Virtual Reality in Hollywood

Virtual Reality in Hollywood

Post by dys.. » Tue, 31 Oct 1995 04:00:00



(The following has been excerpted from "Virtual Reality Monthly: The
World Market's Window on VR
*Copyright 1995 Virtual Reality Monthly All rights reserved*)

VR IN HOLLYWOOD

Hollywood Heavyweights Discover VR
by Joe Dysart, Editor
Virtual Reality Monthly

     More than a few *s are nudging junior away from the home
PC for a crack at today's 3D programs - including some of
Hollywood's top directors.
     Sydney Pollack, John Badham and Brian De Palma are all
transforming their movie sets into 3D worlds with an off-the-shelf
program called "Virtus Walkthrough Pro 2.0."  And they're finding
they work through decisions about lighting, camera angles, and actors'
movements - in a way they never could before.
     No longer do cameramen need to go scurrying every which
way to capture countless shots the director may never use.  No longer
do lighting people need spend most of a day working up an effect that
in the end, just does not work.  And no longer do set builders have to
recraft or simply destroy lavish castles, futuristic spacecraft or western
saloons that a director ultimately judges as 'off the mark.'
     Instead,  all the *, sweat and tears associated with those
false starts and ill-fated creations can be played out in the director's
*space, where it belongs.
     "It gives me an enormous advantage to get a feeling of
movement and a visual perspective before going onto a set to shoot,"
says Pollack, who used Virtus software to help create the movie "The
Firm." "With Virtus "Walkthrough," I can use my computer to easily
assign any focal length for the camera.  I can put people where I want
them to be - I can preview and record angles and shots."
     Brian De Palma, another "Walkthrough Pro" fan, first used the
software  to help put together "Carlito's Way."  He says the software
has quite simply changed the way he makes film.  Camera angles that
he might have never imagined suddenly occur to him as he works
through Virtus' worlds.  And storyboarding - the scene by scene
sketches of the way images will unfold - has literally taken on another
dimension.  Says De Palma:  "It's been invaluable."
     Granted, "Walkthrough Pro" is only one of a number of 3D
world creation programs on the market.  And company representatives
freely admit that higher end packages offer richer textures and more
features.
     But apparently, directors like Pollack and De Palma keep
coming back to "Walkthrough Pro for one simple reason:  it's easy to
use.  "With some of the higher end programs, it can take hours - even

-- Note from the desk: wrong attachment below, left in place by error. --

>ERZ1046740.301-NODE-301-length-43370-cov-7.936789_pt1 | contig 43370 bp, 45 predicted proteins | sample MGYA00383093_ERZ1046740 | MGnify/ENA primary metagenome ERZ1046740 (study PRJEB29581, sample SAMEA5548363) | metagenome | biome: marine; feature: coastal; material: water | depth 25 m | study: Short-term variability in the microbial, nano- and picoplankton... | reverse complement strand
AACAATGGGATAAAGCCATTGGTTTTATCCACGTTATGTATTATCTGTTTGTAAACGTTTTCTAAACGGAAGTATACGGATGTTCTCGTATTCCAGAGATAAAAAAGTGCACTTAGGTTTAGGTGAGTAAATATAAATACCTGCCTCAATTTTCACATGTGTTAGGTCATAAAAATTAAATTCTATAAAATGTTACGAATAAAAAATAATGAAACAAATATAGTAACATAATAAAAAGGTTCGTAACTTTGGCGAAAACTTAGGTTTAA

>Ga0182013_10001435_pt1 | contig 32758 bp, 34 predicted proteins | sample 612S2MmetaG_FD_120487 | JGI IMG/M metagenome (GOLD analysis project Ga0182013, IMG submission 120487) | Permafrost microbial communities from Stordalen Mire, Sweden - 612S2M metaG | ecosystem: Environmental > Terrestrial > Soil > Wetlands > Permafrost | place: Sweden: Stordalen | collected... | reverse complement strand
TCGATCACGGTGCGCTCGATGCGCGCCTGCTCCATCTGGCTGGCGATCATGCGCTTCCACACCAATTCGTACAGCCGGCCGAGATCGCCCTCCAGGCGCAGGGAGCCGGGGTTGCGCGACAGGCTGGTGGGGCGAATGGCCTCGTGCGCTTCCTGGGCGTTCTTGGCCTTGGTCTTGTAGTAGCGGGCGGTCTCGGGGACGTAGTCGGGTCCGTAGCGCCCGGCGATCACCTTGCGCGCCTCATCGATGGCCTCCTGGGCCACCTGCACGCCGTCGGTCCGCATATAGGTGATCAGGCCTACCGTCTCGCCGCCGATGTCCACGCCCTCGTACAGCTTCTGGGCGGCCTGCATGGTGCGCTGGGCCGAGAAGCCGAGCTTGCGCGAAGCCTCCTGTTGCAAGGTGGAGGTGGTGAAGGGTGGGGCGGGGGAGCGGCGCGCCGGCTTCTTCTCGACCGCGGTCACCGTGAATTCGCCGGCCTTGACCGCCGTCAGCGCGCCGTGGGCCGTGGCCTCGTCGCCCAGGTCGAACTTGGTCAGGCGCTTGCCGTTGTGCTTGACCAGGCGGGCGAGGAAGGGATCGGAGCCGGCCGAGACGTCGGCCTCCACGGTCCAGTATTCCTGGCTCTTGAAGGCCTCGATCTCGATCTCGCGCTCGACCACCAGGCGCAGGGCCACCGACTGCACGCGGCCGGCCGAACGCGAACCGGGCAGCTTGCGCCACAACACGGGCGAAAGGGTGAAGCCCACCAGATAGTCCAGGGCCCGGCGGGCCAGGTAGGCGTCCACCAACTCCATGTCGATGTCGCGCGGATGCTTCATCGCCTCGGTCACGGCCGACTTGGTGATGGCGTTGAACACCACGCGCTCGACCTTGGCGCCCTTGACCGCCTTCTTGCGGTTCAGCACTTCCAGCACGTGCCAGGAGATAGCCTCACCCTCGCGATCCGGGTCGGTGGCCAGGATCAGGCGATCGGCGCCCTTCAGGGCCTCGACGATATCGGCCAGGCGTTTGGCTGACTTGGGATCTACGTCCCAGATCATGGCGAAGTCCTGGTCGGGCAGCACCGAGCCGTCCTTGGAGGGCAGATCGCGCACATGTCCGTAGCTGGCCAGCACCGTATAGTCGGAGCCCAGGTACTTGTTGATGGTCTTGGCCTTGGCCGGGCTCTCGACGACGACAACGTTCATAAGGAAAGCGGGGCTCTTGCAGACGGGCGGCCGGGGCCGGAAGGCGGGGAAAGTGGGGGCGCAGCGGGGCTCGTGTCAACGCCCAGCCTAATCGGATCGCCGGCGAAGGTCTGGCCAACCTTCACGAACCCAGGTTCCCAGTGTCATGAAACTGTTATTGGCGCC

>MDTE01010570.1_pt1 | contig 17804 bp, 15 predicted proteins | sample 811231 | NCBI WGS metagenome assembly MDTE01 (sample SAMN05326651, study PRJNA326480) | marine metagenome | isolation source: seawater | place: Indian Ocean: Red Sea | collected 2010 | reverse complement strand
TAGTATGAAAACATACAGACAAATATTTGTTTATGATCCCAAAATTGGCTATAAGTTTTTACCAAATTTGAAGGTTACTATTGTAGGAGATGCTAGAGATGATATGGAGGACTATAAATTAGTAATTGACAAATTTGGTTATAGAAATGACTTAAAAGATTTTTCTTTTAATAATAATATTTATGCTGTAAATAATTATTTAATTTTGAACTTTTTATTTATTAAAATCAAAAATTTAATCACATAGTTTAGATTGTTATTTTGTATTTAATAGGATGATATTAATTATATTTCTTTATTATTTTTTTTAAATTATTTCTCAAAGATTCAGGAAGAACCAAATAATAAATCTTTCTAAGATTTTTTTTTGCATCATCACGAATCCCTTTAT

days - to render the images you want," says Gilbert B. Hammer, a
director of photography and president of ImageWorks.  "But if you're
an experienced Virtus user, you can put together those same animated
models  in a few hours.
     "And if you don't like what you see, you can make changes
on-the-fly, in real time."
     Virtus got its first big break in the movies back in 1989, when
filmmakers Michael Backes and James Cameron were having trouble
visualizing underwater sets for the film "The Abyss."  David Smith -
now president of Virtus - got wind of the creators' problem, and used
actual blueprints of the movie sets to create 3D versions that Backes
and Cameron could view from any angle.
     The result:  after toying with Smith's worlds, the two concluded
that only four of the five sets they were planning needed to be built -
an insight that saved them approximately $3 million.
     "Whether it's for episodic TV,  features, or commercials, there's
a tremendous need in the industry to cut costs," says ImageWorks'
Hammer, who also serves as a consultant on the film industry to
Virtus.  "And if you can find a tool to previsualize what you're going
to be filming, you're going to have a better sense of what your options
are."
     Agrees Pollack:  "By trying the mechanics of the set before it's
built, I can go back to the production designer and say, 'I need an
L-shape there.'  Obviously, if I can do that before the set is built, I save
money."
     Of course, "Walkthrough Pro" also works perfectly fine for
those of us who are not juggling $80-$100 million budgets per project.
Hammer says he recently used the software to create a trade show
fly-through demonstration for a fragrance company.  Curious
passersby
navigated to any location in the 3D room - a carpet, a flower vase, a
closet - and then received a complementary whoosh of fragrance
associated with the object or location.
     Says Steve Katz, a writer/director who turns film students on to
"Walkthrough Pro" at the American Film Institute, where he is also a
guest instructor:  "You really can't understand the appeal of this
program until you actually use it,"  "It's a quantitative difference so
great that it launches you into a whole new way of thinking. "

Contact:  Ashley Sharpe, Spokeswoman, Virtus
Voice: (800) 847-8871
Fax: (919) 460-4530

(For a free email sample of VR Monthly, contact the editor at:

address.)

 
 
 

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